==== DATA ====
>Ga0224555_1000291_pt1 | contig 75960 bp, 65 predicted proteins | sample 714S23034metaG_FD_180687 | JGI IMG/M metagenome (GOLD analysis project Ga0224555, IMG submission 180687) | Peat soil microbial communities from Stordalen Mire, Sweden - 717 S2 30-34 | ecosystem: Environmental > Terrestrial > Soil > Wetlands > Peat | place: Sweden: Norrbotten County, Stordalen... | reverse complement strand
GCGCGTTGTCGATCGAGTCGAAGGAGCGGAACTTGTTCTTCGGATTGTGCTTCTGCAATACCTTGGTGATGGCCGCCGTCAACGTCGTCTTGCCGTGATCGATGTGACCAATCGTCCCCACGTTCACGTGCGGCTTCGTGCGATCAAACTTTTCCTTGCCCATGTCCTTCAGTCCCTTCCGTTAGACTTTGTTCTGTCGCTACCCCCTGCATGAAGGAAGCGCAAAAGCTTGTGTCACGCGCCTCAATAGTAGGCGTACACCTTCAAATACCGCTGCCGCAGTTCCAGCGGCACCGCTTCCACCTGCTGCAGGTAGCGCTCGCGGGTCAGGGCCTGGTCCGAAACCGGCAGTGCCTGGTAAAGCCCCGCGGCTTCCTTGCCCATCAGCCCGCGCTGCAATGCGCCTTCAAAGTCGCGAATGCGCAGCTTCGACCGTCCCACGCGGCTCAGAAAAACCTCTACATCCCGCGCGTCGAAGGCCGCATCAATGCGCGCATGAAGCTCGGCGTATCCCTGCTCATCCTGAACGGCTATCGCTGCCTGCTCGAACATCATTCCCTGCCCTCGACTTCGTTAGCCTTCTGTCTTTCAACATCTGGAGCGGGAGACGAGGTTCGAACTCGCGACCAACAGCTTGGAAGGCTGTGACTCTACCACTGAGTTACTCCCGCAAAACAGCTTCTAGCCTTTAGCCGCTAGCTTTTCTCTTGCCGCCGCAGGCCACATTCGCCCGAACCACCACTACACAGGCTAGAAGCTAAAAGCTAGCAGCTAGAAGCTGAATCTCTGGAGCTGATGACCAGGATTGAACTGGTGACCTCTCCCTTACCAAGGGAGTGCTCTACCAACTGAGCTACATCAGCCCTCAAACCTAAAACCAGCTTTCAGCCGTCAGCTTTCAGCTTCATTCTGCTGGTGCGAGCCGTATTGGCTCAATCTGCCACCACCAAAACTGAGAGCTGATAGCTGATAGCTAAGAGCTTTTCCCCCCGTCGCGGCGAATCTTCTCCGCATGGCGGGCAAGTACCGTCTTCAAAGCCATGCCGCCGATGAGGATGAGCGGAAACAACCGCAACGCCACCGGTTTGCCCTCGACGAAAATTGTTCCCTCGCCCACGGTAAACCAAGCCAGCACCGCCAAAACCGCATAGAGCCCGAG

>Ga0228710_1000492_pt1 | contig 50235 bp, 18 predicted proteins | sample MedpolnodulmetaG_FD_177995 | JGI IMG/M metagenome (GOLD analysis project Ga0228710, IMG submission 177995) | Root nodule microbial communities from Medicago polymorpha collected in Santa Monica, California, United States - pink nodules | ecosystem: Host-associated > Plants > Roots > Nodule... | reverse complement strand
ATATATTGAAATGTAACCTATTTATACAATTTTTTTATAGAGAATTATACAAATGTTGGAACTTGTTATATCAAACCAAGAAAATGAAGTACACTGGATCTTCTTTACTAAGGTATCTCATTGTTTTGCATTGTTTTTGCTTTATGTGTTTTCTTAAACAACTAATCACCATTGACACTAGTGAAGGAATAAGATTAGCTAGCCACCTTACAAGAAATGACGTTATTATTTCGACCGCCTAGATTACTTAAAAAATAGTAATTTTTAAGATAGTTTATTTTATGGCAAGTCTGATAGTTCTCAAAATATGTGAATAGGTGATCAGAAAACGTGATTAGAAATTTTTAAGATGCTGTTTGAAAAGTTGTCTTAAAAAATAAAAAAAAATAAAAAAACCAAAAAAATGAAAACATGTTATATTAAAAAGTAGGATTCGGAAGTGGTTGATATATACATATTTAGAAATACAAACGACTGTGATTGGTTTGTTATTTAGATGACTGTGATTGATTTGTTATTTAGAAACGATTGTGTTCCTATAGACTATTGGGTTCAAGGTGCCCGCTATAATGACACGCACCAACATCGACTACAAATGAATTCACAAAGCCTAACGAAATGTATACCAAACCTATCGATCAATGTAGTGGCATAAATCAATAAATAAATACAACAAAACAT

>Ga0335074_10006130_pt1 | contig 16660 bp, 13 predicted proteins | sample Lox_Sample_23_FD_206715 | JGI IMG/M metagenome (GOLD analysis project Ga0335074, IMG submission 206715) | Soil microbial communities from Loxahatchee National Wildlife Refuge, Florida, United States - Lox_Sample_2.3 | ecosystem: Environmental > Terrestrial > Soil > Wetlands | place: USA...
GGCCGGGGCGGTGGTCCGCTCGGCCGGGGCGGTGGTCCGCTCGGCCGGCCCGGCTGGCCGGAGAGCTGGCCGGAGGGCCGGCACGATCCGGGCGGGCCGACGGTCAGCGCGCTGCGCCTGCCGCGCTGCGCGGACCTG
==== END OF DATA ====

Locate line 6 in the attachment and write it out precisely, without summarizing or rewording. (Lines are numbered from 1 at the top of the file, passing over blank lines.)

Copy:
GGCCGGGGCGGTGGTCCGCTCGGCCGGGGCGGTGGTCCGCTCGGCCGGCCCGGCTGGCCGGAGAGCTGGCCGGAGGGCCGGCACGATCCGGGCGGGCCGACGGTCAGCGCGCTGCGCCTGCCGCGCTGCGCGGACCTG